Surveys and ships
New Zealand has the world’s fourth largest Exclusive Economic Zone (the water and sea floor over which the country has legal jurisdiction and resource rights). Covering more than 4 million square kilometres, it is the country’s most extensive environment, but also its least known. While coastal waters were systematically surveyed as part of early settlement and trade, the deep ocean was not charted until much later. One of the earliest ocean charts is dated 1895. It was based on data collected on the Challenger expedition of 1872–76, the first world-wide ocean survey. But depth soundings were scattered, and only a few large seabed features were identified.
Surveys expanded over the next 60 years as more naval and research ships visited the region. The period following 1949 saw the deployment of the hydrographic ship Lachlan, the creation of the New Zealand Oceanographic Institute, and frequent visits by foreign research vessels, especially the United States research ship Eltanin. As a result, by 1967 a broad outline of the ocean floor around New Zealand had been charted.
Even so, much detail remained unknown. From the 1970s, efforts by the Royal New Zealand Navy ship Monowai, the New Zealand Oceanographic Institute’s ships Tangaroa and Rapuhia, and the National Institute of Water and Atmospheric Research ship, also named Tangaroa, have revealed a host of features, which featured in the 1998 chart, Undersea New Zealand.
Undersea New Zealand
The award-winning chart Undersea New Zealand provided a new view of the seabed. To construct the chart, depth and navigational data were collected and inspected for errors. Computer software converted the data into a shaded relief model, revealing with great clarity the shape of the ocean floor. Colour indicated water depth, which ranges from the shallow continental shelf (0–150 metres) to ocean trenches where depths exceed 5,000 metres. The land topography was also presented to emphasise the continuity between land and sea.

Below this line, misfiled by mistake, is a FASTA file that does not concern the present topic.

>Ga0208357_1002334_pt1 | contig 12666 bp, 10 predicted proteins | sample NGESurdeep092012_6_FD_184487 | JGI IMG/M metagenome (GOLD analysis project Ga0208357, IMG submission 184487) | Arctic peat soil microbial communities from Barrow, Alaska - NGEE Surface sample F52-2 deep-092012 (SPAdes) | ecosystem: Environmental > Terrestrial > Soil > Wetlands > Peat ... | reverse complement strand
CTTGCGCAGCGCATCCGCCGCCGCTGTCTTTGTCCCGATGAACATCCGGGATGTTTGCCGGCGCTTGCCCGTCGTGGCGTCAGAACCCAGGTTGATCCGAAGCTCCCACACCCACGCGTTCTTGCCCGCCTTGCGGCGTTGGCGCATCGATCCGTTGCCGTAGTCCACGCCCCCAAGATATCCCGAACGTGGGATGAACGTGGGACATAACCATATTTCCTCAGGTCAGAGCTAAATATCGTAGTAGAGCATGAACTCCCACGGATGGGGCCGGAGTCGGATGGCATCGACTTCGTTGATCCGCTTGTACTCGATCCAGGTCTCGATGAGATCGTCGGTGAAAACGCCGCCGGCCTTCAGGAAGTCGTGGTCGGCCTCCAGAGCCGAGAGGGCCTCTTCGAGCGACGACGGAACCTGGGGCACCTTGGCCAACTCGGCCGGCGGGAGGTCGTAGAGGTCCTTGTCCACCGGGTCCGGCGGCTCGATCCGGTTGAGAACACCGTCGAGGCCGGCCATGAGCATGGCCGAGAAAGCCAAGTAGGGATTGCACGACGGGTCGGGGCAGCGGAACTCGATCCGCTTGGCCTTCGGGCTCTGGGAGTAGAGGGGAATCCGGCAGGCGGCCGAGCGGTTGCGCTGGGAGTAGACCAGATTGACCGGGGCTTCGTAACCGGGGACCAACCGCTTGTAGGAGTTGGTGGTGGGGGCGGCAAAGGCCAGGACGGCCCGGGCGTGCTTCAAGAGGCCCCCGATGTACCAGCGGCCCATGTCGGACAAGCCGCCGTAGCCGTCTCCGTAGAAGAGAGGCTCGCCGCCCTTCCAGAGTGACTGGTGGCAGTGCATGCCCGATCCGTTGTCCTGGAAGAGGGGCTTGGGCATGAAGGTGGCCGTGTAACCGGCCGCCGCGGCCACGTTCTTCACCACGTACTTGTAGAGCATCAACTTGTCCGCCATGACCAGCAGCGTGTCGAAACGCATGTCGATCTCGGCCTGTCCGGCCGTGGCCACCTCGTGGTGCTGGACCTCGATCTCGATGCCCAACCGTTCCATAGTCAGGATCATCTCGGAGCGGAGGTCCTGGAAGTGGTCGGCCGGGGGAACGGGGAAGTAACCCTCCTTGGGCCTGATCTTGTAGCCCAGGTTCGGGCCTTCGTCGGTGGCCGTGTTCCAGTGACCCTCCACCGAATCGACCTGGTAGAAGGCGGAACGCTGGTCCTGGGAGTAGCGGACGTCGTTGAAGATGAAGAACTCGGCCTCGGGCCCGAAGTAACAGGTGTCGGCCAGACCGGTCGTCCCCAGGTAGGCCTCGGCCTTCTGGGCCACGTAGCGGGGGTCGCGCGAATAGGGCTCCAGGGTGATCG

Initially imprecise and slow, surveys have improved remarkably. James Cook gauged water depth by lowering a weighted, calibrated rope or lead line to the seabed – a method used since ancient Egyptian times. To fix position, Cook relied mainly on a sextant and ship's clock. Between fixes, the ship’s position was estimated from its speed and course; a process called dead reckoning.
When the Challenger arrived in Wellington in 1874, it opened a new era of depth-finding, this time by sounding machine. Although it used a weight similar to a lead line, the machine was quicker and more accurate as it mechanically measured the line as it wound onto a drum.
The invention of the first effective echo sounder around 1922 improved the accuracy and speed of gauging depth. In 1924 the development of radio-based positioning helped coastal navigation, but in the open ocean, navigators still relied on sextants.
This limitation was overcome in the 1960s with the launch of the first navigational satellites. By 1974, New Zealand naval and oceanographic ships operated satellite systems that typically gave positions to within 500 metres of a location. Positioning was better in coastal waters, where radar and microwave systems had accuracies to within 1 metre. The 1970s also saw the first commercial multibeam echo sounder, which heralded a new era of seabed mapping.